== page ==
Dear Mr. S--
Thank you for expressing your concerns with the problems in the financial sector and how we address them.
A lot of Ohioans, including me, are angry at the thought of bailing out people who made a lot of money making bad business decisions that created problems in neighborhoods across Ohio. I agree that we need to avoid rewarding excessive risk taking. These institutions made unwise decisions, and taxpayers should not be expected to simply cover their losses.
On September 20th, Treasury Secretary Paulson sent a proposal to Congress that would have given him almost unfettered authority to spend $700 billion purchasing troubled assets from financial institutions. A few days later, my colleagues on the Banking Committee and I held a hearing at which Secretary Paulson, Federal Reserve Chairman Bernanke, and others testified.
They made a strong case for the need to act quickly to prevent further damage to our economy. The turmoil in the credit markets has the potential to do great damage to a lot of innocent bystanders. I am afraid that if we do not act, the economic instability could affect thousands of American jobs and the savings of countless middle class families.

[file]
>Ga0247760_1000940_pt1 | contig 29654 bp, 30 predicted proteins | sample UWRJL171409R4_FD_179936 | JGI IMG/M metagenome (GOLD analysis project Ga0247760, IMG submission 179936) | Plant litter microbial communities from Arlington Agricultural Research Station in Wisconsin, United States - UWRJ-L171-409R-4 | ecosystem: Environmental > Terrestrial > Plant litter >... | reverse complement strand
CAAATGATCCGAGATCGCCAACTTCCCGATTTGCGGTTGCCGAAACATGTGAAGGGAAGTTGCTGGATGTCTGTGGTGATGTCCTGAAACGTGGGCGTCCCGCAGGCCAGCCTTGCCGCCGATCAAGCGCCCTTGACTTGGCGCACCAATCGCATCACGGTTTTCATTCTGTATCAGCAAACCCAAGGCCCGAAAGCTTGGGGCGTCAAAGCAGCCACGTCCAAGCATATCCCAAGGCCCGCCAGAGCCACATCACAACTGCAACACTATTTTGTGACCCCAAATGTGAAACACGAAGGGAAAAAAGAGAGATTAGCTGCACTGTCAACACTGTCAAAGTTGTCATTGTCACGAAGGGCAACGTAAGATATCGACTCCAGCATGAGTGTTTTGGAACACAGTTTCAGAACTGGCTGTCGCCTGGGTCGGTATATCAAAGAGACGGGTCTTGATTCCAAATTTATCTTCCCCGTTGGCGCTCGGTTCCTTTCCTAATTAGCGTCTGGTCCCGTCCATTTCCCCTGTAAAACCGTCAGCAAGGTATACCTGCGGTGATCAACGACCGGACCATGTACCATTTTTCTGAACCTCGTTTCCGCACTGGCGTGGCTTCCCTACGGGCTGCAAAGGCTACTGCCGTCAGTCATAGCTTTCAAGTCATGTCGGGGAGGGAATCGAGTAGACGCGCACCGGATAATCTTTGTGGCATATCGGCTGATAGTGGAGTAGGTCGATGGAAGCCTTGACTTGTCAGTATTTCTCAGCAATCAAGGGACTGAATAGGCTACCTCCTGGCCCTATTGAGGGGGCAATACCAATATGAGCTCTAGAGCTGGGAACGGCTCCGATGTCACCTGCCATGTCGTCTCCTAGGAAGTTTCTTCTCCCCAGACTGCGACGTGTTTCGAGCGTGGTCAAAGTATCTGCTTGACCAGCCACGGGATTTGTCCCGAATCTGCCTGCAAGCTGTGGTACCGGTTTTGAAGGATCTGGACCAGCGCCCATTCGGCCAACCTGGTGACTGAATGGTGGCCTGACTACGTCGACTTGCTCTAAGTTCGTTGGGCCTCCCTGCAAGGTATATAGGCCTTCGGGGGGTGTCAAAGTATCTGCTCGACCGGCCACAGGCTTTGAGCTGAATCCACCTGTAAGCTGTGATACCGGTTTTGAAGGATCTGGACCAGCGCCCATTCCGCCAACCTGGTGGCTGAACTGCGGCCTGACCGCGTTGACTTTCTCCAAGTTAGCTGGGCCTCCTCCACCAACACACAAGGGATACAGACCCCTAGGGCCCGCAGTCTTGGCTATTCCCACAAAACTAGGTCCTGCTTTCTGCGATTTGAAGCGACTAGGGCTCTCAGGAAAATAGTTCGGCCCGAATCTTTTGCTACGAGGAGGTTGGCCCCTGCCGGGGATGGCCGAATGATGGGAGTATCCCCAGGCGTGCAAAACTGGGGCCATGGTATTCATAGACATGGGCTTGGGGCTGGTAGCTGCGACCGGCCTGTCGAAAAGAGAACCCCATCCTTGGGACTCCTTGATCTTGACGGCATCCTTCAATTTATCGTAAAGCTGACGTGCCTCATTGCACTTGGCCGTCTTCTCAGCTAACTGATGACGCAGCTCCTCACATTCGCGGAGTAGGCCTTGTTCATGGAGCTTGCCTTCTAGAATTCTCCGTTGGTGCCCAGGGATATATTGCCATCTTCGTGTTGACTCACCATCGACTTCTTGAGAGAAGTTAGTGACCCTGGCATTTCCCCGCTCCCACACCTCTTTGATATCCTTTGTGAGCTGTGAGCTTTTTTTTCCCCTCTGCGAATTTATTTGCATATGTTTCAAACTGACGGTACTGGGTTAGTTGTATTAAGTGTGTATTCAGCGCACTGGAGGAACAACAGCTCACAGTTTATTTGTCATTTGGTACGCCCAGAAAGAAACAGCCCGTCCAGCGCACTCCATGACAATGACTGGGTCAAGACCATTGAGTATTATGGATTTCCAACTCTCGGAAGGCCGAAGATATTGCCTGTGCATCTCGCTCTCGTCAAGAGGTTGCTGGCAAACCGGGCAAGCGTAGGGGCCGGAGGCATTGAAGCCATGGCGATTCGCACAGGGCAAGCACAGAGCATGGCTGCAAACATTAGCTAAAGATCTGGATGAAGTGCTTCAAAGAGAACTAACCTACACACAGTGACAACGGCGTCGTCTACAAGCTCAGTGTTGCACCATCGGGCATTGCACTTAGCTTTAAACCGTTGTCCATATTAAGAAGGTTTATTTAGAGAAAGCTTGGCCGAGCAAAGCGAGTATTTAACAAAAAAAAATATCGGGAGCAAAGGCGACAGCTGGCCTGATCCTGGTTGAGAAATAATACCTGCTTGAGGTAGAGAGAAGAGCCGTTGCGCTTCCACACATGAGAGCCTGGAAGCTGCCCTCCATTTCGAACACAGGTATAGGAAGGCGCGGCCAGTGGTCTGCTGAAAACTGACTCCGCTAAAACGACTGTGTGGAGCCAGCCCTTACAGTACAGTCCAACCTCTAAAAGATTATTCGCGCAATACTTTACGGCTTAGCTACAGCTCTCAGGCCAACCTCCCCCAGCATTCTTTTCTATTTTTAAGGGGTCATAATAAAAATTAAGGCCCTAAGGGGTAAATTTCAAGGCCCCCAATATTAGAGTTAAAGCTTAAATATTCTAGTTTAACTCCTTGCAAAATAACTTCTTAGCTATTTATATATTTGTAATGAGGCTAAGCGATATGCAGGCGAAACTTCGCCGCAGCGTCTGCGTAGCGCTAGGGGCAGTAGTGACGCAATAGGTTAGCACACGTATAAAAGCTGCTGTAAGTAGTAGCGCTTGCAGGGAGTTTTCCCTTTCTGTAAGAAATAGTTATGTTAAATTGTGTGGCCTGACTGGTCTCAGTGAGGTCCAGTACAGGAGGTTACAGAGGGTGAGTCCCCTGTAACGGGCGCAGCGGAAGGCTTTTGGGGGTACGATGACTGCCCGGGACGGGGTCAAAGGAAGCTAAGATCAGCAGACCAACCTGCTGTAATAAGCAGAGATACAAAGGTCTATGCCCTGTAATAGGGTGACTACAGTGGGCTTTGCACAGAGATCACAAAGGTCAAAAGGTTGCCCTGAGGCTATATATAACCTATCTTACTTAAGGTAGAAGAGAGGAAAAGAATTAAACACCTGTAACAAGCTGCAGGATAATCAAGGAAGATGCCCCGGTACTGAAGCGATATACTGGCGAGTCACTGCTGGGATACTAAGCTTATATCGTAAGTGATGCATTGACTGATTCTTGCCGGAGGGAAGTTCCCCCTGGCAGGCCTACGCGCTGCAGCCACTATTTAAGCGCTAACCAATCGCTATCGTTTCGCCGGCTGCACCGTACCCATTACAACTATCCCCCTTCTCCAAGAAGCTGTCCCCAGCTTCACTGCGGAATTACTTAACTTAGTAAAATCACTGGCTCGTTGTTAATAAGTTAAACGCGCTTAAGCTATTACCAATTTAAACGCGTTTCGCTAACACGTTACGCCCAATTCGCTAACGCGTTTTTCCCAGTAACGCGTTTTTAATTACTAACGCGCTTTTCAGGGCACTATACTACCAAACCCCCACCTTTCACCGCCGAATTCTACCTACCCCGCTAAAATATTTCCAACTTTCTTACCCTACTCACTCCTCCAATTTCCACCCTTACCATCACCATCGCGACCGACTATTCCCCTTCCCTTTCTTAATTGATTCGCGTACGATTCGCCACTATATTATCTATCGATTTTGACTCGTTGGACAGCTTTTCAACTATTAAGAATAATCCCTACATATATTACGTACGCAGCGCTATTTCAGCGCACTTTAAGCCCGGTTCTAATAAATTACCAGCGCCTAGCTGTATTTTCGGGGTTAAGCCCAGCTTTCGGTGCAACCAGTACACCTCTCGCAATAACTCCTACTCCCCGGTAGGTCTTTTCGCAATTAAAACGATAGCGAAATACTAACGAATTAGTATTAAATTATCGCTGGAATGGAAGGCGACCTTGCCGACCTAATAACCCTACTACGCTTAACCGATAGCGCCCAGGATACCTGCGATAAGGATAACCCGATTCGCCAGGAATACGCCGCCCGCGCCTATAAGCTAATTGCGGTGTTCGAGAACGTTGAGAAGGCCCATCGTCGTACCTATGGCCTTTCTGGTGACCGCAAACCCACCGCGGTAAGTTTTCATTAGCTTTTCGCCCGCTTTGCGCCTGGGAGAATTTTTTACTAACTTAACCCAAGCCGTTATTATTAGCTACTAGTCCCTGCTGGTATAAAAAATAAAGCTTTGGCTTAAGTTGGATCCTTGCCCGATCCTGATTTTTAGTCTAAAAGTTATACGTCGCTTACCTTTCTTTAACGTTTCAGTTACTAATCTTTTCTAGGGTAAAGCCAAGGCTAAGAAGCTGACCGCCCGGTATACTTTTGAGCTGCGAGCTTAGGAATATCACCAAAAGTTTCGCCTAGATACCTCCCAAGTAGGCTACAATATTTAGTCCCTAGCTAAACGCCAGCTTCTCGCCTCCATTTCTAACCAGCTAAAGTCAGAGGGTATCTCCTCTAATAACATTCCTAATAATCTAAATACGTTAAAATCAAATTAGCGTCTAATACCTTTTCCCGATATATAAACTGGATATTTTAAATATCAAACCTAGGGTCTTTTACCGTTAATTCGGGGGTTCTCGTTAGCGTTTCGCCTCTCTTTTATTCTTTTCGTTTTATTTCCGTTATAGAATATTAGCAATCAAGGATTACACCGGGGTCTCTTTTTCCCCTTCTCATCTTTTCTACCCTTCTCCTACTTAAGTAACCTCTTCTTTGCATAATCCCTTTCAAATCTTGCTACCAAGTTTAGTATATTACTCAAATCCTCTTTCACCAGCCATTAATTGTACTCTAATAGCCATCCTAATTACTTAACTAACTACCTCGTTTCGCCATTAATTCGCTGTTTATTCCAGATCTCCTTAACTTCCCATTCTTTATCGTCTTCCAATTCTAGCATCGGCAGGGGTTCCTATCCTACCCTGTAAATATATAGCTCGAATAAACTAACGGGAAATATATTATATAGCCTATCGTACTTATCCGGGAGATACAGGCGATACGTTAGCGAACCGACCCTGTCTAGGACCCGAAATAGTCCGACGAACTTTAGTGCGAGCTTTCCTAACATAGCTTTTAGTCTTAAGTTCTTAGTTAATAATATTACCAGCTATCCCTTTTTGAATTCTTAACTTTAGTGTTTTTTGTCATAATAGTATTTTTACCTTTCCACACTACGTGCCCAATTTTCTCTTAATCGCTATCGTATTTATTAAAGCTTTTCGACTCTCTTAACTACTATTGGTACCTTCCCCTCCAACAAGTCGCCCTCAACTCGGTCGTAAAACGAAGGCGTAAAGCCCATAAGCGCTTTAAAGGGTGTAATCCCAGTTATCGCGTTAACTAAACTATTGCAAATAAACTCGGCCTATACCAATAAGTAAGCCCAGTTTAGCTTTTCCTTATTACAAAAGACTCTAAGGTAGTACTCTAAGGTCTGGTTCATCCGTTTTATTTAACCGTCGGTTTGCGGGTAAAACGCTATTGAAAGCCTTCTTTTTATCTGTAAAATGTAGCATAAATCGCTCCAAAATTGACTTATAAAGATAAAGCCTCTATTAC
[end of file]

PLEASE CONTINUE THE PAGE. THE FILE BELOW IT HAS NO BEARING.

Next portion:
But Secretary Paulson’s proposal was not the right answer. No Secretary should be given a $700 billion blank check. Taxpayers must be given an opportunity to recover their money, and assurances their tax dollars will not fund lavish pay and golden parachutes. We need strong rules to guard against abuse and we need to ensure that Ohio is helped and not just Wall Street. The legislation adopted by the Senate, with my support, makes each of these changes.
This was a difficult vote. But Ohio has already lost 200,000 manufacturing jobs over the past seven years as our unemployment rate has spiked. Retirement and college savings accounts have shriveled. Credit is becoming more expensive for small businesses. We cannot gamble on even greater economic dislocation.
This week’s vote was not the end of our work on this issue. In the months ahead we need to enact tough rules to govern our financial markets to ensure we never find ourselves in this situation again.
And so there you have it. If you can tell which way he was leaning after reading that, then I'll mail you a cookie. Because, I have to be honest, I couldn't. It wasn't until I found out that he voted FOR the bill that I realized what he was saying was "Yes it sucks, but I don't see any other way out of it right now, so I voted for it." To me, if he had just sent me back that one sentence, I would have been a much happier registered voter.